Twelve-term U.S. Rep. Peter DeFazio (D-Ore.) was recently criticized in independent political ads funded by a group calling itself Concerned Taxpayers of America.  Rep. DeFazio wanted to know who was behind the ads, and he wasn’t willing to wait until the group filed its quarterly campaign finance report in October to find out.  The Washington Post reports DeFazio as wondering, “Is this a corporation? Is it one very wealthy, right-wing individual? Is it a foreign interest? Is it a drug gang?”


170817449_bd1745ca45_mSo Rep. DeFazio did what any reasonable incumbent politician would do in that situation—with reporters in tow, he went to the address the group had listed with the Federal Election Commission and started shouting through the mail slot until someone agreed to speak with him.


No really.


DeFazio’s mail-slot-shouting antics were clearly a media stunt.  And his concerns that a “drug gang” might be funding ads that tie him to Nancy Pelosi are . . . well let’s just call them far-fetched.  But DeFazio’s behavior is illustrative of larger problems with campaign finance disclosure.


All Concerned Taxpayers of America did was make arguments about DeFazio’s qualifications for office.  But rather than debate the merits of those arguments, DeFazio would rather debate about the identities of the people criticizing him.  Logicians have a phrase for this: argumentum ad hominem.  By focusing debate on the speakers, rather than their speech, disclosure impoverishes the political debate.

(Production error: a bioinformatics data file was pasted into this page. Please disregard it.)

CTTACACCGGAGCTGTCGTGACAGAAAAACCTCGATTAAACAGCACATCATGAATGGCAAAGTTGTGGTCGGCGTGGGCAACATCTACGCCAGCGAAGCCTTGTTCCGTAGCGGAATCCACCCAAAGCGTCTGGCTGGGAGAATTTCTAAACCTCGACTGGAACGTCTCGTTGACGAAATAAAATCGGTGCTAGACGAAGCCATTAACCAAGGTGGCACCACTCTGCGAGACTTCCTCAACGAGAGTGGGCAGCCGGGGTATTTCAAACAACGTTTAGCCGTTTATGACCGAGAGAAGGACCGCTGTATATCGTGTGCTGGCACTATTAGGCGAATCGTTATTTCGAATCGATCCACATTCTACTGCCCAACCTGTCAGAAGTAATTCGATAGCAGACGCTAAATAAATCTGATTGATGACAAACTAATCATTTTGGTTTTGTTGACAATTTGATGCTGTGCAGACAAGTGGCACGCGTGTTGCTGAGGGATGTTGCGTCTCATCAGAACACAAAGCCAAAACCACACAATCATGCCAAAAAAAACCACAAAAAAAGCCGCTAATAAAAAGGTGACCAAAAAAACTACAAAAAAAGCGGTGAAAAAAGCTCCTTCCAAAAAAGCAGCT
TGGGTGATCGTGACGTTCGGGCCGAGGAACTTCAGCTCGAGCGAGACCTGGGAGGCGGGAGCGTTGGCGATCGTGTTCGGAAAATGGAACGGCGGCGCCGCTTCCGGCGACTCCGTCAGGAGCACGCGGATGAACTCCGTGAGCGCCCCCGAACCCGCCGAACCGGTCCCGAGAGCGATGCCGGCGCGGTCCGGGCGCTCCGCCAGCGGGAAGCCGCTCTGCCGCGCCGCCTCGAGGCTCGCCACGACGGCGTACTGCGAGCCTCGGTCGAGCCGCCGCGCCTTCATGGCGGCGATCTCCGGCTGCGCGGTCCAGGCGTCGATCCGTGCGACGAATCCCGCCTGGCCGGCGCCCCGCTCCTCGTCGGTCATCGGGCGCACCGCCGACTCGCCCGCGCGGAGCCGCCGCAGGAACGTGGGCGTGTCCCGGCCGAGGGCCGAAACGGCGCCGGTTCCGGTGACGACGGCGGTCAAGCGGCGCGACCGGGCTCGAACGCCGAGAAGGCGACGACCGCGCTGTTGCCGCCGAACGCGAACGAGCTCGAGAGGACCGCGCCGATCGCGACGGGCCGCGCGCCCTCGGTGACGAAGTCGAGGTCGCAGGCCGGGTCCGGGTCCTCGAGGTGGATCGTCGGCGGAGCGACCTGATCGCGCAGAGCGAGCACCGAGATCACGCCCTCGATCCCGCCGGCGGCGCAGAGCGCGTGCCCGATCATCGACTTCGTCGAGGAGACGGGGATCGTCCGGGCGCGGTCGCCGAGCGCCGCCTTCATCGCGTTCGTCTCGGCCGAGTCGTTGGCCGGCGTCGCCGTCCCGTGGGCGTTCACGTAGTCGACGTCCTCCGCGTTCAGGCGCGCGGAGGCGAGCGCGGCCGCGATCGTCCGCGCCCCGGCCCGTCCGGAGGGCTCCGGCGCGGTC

More troubling, however, is the fact that disclosure creates the opportunity for direct personal retaliation.  DeFazio’s stunt would not have been possible if Concerned Taxpayers of America had not been required to record an address with the FEC.  And while DeFazio was merely interested in publicity, not everyone makes such benign use of disclosure information.  For example, in 2004, Gigi Brienza made a $500 contribution to John Edwards’ presidential campaign.  As a result, her name, address, occupation, and employer were all listed on the FEC’s website.  This allowed an animal-rights terrorist group to discover that she worked for Bristol-Myers Squibb and to place her name and home address on a list of “targets” beneath the message “Now you know where to find them.”  While Brienza was never attacked, she has subsequently cut back her political activity—she will never again make a contribution over the federal disclosure threshold of $200.


Proponents of campaign finance “reform” invariably downplay or ignore these social costs of disclosure, and courts, unfortunately, have been too willing to accept their arguments.  We hope that antics like DeFazio’s will prompt courts to reevaluate that stance.  Judges might be more skeptical of disclosure if they simply asked themselves, “Would I criticize a politician if it meant he might come to my house and shout through my mail slot?”


Image Source: MyEyeSees